Delbert Francis of Fort McPherson was found frozen to death Monday night near the Husky Channel, 22 kilometres from the community.
According to police, the 39-year-old and a friend started out for a nearby camp around 1 p.m. when the single machine they were riding became stuck.
Both men became wet and cold in their unsuccessful attempts to free the snowmobile.
After building a fire, Francis' travel partner went to find help while he stayed put, said Billy Wilson, a resident who was dispatched around 10:30 p.m. to search for the men when they didn't respond to calls on the bush radio.
Wilson encountered the second man and returned him to safety before going back for Francis.
"He was already dead when I got there," Wilson said, noting Francis was just wearing coveralls at the time.
It is believed Francis became confused and disoriented in his hypothermic state and began to undress.
In an advanced state of hypothermia, a person can start to feel the opposite of what they really are, said Chief Coroner Percy Kinney.
"They take their clothes off because they think they're too hot."
Although a few airplane bottles of vodka were found on both men, alcohol is not considered a factor, Sgt. Cliff McKay of the Fort McPherson RCMP said.
"The factor is they got stuck. Flooding and the overflow is to blame."
Similar circumstances are thought to have led to Jerry Julian Betsedea's death. The 36-year-old's body was found March 17, about 75 kilometres from Wrigley.
Betsedea was riding his snowmobile along the frozen Mackenzie River when the machine became stuck in a section of overflow sometime between the afternoon of March 16 and the following evening, Fort Simpson RCMP Const. Bruce Rice said.
Betsedea was hunting about 11 km from the Willow River settlement.
Overflow conditions occur when the weight of extra snow puts pressure on the ice, resulting in water being pushed up between cracks and holes leaving a layer of water, often concealed and insulated between the snow and ice, according to Jesse Jasper, head of science programs for the Meteorologic Services of Canada in Yellowknife.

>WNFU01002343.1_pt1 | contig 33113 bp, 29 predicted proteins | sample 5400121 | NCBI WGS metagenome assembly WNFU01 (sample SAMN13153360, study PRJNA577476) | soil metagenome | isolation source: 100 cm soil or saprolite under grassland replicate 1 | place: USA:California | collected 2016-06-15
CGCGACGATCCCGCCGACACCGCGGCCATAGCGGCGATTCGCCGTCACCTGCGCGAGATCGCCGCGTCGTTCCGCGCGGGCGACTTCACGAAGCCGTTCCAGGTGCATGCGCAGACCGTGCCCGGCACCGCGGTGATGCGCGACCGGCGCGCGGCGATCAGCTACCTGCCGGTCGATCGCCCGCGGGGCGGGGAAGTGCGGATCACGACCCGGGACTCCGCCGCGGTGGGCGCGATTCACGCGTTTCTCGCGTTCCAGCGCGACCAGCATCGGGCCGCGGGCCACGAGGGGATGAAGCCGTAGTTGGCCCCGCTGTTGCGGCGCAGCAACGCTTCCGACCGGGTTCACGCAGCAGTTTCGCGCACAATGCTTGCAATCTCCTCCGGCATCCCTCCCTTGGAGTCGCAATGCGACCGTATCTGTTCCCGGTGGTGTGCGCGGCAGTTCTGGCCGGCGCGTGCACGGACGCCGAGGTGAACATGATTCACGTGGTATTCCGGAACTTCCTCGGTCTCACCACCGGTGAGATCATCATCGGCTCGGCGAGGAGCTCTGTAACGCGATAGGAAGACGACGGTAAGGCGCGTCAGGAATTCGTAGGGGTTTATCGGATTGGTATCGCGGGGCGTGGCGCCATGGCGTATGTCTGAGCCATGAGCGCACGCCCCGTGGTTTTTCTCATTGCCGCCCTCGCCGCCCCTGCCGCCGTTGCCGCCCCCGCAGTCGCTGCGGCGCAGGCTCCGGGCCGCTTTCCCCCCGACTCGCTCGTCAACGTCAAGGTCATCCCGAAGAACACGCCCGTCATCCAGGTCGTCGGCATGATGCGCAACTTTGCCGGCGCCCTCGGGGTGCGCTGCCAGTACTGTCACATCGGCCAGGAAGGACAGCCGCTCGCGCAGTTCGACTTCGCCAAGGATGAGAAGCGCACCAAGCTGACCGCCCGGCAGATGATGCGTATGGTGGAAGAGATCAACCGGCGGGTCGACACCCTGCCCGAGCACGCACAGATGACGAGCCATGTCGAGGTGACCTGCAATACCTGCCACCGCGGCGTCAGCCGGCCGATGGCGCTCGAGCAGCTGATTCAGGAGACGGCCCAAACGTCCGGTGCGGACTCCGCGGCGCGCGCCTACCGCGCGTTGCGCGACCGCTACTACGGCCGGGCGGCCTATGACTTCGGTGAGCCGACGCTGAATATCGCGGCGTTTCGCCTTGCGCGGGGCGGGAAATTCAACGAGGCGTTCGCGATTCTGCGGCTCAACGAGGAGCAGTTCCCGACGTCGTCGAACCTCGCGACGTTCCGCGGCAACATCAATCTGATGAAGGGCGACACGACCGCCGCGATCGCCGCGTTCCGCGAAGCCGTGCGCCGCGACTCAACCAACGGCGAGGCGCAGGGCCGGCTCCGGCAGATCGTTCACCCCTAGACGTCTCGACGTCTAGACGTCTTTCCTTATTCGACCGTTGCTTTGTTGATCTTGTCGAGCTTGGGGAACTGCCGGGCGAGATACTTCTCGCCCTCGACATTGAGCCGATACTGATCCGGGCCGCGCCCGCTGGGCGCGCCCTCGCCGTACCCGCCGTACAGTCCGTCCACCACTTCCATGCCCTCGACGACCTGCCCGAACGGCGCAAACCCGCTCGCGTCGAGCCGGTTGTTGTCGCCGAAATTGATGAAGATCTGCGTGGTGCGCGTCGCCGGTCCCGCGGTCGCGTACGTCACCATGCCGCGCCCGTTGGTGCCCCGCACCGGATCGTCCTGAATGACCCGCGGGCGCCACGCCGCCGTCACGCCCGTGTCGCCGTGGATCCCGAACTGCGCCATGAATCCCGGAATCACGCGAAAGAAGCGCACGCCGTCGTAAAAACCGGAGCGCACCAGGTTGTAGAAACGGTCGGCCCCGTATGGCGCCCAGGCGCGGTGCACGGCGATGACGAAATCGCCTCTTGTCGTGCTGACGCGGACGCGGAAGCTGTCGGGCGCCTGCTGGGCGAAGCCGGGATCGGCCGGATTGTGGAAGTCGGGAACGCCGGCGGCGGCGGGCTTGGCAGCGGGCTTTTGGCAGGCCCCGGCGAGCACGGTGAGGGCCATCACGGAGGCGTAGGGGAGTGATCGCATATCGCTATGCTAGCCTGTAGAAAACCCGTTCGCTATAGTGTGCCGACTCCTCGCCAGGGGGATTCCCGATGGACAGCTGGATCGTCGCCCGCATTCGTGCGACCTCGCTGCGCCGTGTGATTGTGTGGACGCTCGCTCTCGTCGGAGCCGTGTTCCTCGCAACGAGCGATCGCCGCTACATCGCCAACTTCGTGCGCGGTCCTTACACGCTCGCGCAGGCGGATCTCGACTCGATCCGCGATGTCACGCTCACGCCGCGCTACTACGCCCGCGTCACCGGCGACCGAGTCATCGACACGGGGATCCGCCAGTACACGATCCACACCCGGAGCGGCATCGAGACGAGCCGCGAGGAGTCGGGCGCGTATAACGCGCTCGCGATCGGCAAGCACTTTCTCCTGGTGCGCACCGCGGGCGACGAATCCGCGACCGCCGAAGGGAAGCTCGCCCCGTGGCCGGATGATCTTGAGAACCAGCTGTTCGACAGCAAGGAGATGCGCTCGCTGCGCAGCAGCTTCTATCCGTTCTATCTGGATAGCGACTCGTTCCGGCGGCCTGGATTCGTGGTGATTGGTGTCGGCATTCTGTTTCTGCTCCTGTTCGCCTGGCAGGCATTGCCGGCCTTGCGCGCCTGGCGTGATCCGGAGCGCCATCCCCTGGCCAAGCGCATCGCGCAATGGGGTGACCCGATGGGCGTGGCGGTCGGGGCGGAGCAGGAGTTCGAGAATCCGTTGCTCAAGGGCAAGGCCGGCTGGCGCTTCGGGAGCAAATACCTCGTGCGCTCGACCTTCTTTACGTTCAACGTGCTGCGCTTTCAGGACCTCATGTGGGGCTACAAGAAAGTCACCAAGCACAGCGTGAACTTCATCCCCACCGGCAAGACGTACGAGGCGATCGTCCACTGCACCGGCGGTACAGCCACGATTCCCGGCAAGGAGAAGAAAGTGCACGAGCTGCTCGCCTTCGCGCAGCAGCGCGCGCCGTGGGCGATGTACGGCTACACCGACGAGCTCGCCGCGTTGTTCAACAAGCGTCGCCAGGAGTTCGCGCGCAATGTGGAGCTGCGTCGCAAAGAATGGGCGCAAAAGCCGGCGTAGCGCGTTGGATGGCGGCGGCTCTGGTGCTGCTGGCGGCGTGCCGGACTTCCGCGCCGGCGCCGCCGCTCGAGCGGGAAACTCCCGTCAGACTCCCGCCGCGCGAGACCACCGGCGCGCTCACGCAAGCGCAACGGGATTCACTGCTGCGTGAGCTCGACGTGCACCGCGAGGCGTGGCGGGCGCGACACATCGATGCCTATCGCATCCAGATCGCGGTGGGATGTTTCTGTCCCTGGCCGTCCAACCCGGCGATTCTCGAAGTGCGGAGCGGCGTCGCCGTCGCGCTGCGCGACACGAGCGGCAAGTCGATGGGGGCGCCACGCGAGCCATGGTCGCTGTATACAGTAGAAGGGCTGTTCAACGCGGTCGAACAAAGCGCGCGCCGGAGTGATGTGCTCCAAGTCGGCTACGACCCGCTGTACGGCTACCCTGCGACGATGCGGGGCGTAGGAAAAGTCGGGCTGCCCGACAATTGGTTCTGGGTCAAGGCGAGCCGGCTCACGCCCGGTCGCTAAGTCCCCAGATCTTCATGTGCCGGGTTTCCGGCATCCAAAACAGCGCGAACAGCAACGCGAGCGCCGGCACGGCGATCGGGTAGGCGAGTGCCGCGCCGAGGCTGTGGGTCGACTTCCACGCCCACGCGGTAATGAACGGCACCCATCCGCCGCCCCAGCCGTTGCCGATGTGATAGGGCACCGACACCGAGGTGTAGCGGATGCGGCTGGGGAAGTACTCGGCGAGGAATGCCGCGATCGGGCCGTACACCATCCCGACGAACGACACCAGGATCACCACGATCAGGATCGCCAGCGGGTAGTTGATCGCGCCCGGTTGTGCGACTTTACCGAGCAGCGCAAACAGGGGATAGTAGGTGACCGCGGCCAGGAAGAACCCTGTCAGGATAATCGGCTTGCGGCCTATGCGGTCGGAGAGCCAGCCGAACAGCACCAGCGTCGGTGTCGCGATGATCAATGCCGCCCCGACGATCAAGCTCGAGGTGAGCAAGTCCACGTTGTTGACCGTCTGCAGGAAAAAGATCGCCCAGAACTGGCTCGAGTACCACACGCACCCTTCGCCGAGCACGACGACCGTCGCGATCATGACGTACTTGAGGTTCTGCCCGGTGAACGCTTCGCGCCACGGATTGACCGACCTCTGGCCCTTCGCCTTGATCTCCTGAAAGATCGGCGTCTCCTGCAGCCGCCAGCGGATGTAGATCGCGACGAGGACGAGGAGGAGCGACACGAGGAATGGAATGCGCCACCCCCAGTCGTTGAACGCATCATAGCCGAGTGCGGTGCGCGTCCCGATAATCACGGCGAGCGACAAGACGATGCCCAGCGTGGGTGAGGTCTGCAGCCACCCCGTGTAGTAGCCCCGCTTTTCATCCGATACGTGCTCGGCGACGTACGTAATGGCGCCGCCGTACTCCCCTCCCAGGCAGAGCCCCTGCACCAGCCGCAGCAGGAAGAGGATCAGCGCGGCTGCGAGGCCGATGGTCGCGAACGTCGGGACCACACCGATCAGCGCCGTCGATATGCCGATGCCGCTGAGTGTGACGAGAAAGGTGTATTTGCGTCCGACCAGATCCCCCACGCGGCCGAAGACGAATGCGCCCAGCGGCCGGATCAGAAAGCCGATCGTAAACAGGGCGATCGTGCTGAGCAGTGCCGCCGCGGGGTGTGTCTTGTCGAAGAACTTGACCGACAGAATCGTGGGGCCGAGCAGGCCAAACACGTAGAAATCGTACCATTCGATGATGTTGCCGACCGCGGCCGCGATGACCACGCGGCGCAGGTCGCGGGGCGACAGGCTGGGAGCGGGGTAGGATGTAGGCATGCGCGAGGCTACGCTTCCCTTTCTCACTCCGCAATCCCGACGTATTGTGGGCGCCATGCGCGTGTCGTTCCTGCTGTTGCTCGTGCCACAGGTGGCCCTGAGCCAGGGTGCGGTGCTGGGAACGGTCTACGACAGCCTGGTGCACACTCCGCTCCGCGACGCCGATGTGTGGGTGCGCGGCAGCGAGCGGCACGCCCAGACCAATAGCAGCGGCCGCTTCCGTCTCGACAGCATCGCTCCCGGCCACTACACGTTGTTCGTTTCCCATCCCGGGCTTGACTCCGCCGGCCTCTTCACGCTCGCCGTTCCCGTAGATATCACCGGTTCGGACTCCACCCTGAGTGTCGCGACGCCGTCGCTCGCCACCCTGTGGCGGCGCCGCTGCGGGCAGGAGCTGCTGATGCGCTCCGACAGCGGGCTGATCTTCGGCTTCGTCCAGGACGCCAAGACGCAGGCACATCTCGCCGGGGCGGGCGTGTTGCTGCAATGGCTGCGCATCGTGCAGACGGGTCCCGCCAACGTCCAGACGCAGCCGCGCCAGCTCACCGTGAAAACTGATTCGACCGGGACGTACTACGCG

"With thick snow, the cold doesn't get through so the water doesn't freeze."
Melt off from warmer weather can create a similar effect, also trapping water underneath a layer of snow. The risk then is not from breaking through the snow, but from a snowmachine becoming bogged down in the water.
Around Fort Simpson and northern Alberta, which averages 40-50 centimetres of snow on the ground at this time of year, measurements currently show 72 cm.
According to Chief Coroner Percy Kinney, riders sometimes die when exposed to the elements after their snowmobiles have broken down or become stuck, but he doesn't remember a year when two deaths were attributed to overflow.
"It seems to be a bigger deal this year than in years past."
"We know when it snows lots or there's a big north wind then there will be overflow," said Mary Teya, an elder from Fort McPherson and deacon at the Anglican church, who can't remember an accumulation like this before.
"So if you know there's a lot of snow, keep to the shore. And if there's no trail, don't go into deep snow."
Snowshoes are probably the most important piece of equipment riders should carry with them at this time of year, Teya explained.
Then if they get stuck, they can at least walk back to a trail and the community, she added.
Wrigley elder Archie Horesay said riders should take caution to avoid travelling at night.
"If there's open water or overflow you won't see it," he said. "People must be careful. This year it's pretty bad."